But it wasn’t like FIFA 18 needed many enhancements anyway; simply lifting the game into Ultra HD makes more difference than anything else could, and it looks great.
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FIFA 18 Graphics and Performance Examples
Facial hair is sharper on the X (below) but other facial details are largely the same as the S (above)
My final experience came from Titanfall 2, a game that runs at 60fps on the Xbox One S. It definitely looks sharper thanks to Ultra HD, but most of the graphical enhancements are much more subtle. Slightly better lighting effects, some better-quality explosions and higher-resolution gun models was about all I could spot.
But there were some points at which the One X looked no better than the One S when playing Titanfall. These were the busiest parts of the game, where loads of action was happening on screen; the One X was likely using what’s called “dynamic scaling” to temporarily reduce resolution to keep performance silky-smooth. The very fact it’s able to output 60fps at close to Ultra HD is impressive, but it’s not a life-changer.
It’s this dynamic scaling that’s really what sets the One X apart – because of its massive horsepower, it can practically guarantee consistent frame rates on any game currently on the market.
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Titanfall 2 Graphics and Performance Examples
There are other areas where I’m less impressed. I already mentioned the size of the hard disk, but I also really hate how slow it is. I tested launching Gears of War 4 from both a cold boot and from standby, and both the Xbox One X and S took more or less the same amount of time to load the game, give or take a couple of seconds. Granted, this could be down to the larger file size of 4K titles, but that doesn’t explain the fact that even booting to the Xbox Home Screen takes the same time on both consoles. It’s a bit disappointing.
I also think Microsoft could have taken more control over how game developers harness that power. Gears of War gives players control of how the game looks and feels via in-game graphics and performance settings, but many other titles won’t offer these options. Players deserve to understand what their options are, instead of having them hidden away in patches that don’t fully explain what’s happening.
I’ve also now tested the One X alongside the PS4 Pro, playing Call of Duty WWII. The difference is genuinely noticable. While the PS4 Pro does an admirable job upscaling to 4K, there’s no comparison near-native UHD performance of the Xbox One X. It’s sharper, performs better and is substantially quieter. But, of course, the Xbox One X costs between £100 and £150 more depending what deal you manage to get. Is it worth it? For me, yes.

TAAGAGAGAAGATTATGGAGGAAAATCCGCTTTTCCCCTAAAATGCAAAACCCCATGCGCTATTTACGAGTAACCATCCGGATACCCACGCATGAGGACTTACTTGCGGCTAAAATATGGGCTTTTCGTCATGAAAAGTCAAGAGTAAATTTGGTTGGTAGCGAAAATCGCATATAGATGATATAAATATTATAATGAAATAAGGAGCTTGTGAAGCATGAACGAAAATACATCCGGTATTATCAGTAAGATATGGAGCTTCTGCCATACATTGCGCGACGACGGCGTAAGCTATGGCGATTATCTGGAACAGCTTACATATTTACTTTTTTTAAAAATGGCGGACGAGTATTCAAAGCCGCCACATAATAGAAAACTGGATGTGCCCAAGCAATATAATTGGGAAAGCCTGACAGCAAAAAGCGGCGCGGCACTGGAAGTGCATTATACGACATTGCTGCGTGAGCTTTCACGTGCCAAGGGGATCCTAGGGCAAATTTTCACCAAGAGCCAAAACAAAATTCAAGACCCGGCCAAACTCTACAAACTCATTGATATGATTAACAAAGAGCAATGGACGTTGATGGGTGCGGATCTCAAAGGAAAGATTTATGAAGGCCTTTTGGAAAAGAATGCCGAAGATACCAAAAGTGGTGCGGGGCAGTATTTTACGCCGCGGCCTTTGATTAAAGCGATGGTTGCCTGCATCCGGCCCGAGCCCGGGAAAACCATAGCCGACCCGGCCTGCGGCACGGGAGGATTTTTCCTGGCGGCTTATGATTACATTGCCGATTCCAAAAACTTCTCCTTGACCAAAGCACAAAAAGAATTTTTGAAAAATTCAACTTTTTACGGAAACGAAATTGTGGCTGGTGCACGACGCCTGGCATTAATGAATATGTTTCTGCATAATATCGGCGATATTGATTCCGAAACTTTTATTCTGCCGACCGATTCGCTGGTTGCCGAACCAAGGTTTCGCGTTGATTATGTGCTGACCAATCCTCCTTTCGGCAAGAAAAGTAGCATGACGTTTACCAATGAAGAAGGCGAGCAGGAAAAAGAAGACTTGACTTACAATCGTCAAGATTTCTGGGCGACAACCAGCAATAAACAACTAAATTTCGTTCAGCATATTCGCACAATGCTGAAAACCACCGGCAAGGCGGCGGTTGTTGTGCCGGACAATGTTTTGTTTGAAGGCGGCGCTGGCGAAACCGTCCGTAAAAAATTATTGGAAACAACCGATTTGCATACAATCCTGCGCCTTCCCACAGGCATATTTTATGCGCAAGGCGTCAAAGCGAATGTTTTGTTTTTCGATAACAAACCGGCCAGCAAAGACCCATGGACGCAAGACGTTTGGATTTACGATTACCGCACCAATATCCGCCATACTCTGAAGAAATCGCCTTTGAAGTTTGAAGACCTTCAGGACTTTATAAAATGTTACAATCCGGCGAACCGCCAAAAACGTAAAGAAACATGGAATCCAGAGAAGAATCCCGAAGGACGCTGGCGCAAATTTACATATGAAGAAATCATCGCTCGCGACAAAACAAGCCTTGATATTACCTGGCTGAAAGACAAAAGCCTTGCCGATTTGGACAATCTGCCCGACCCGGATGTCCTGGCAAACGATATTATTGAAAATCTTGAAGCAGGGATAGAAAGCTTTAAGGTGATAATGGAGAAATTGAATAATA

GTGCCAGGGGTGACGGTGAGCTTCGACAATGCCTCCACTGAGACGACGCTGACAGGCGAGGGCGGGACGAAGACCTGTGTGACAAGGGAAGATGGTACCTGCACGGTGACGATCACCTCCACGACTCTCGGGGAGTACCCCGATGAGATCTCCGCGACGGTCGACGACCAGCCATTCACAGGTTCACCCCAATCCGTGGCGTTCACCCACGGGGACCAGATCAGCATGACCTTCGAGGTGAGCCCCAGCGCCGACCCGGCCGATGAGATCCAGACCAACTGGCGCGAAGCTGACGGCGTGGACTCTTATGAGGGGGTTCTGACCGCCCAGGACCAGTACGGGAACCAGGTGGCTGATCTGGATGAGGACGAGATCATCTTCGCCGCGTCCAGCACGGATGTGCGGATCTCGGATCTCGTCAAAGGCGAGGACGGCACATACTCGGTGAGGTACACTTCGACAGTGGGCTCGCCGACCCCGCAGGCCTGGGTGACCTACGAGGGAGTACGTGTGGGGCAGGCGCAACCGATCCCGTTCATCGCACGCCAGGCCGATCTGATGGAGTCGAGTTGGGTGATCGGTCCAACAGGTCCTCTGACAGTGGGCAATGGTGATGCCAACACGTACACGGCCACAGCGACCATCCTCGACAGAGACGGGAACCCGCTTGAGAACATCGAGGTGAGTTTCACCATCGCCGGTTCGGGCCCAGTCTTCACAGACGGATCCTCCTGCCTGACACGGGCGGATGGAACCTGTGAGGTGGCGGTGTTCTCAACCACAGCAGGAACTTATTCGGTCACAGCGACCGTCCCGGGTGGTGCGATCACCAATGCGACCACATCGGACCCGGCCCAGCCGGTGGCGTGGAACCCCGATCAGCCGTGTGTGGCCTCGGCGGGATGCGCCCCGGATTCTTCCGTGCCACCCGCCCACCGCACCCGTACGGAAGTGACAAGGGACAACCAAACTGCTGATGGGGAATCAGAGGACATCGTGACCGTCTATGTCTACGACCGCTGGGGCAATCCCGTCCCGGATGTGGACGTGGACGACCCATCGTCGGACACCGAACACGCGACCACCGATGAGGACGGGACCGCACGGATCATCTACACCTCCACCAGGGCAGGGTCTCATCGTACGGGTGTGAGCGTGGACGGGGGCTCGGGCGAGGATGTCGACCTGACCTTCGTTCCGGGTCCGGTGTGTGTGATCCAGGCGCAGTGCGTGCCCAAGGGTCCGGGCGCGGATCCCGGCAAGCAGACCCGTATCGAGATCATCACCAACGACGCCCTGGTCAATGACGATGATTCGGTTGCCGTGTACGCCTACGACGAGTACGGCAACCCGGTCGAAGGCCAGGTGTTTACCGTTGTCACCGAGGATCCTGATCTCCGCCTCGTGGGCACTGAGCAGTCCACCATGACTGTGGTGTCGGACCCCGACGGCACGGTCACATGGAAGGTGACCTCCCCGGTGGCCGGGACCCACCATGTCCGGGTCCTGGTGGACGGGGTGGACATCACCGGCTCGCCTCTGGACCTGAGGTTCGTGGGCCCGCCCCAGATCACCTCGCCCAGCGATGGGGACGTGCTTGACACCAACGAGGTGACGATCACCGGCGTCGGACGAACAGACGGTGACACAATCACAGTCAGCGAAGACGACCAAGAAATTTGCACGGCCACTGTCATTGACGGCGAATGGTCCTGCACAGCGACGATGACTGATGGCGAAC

Ultra HD gaming on a box costing £450 is impressive whichever way you look at it. It’s not getting close to a £1200 gaming PC by any standards, but it’s close enough to really make one consider whether a gaming PC is actually the best option.
The additional sharpness is great, but it’s the special effects that really elevate the One X above other consoles.
Nonetheless, if the new games that launch onto the Xbox One platform over the next few months look as good and perform as well as Gears of War and Titanfall 2, gamers are in for a treat.
In fact, the whole crux of the One X is explained by Drew McCoy, the lead producer on Titanfall 2 over on the Xbox blog: “I think this first batch of titles is only scratching the surface of what will be possible in the future and I can’t wait to see what everyone does,” he said. Couldn’t put it better myself.
Why buy the Xbox One X?
If you’re still rocking an original Xbox One, it’s fair to say you might be due an upgrade, if just for better, cooler, less noisy performance. But your choice is still between the Xbox One S and the Xbox One One X. The latter’s price is dropping with the next generation slowly approaching, meaning it’s becoming easier and easier to make the 4K leap.
For me, the One X is a more compelling purchase than the One S – it’s the very latest in console hardware and the guarantee of smooth performance and some stonking visuals is mightily tempting. But the very fact that I can continue to recommend the One S is a testament to Microsoft’s new, generation-less gaming strategy. You’re not going to miss out on any games if you don’t have the money to upgrade, and that’s something we can surely all get on board with.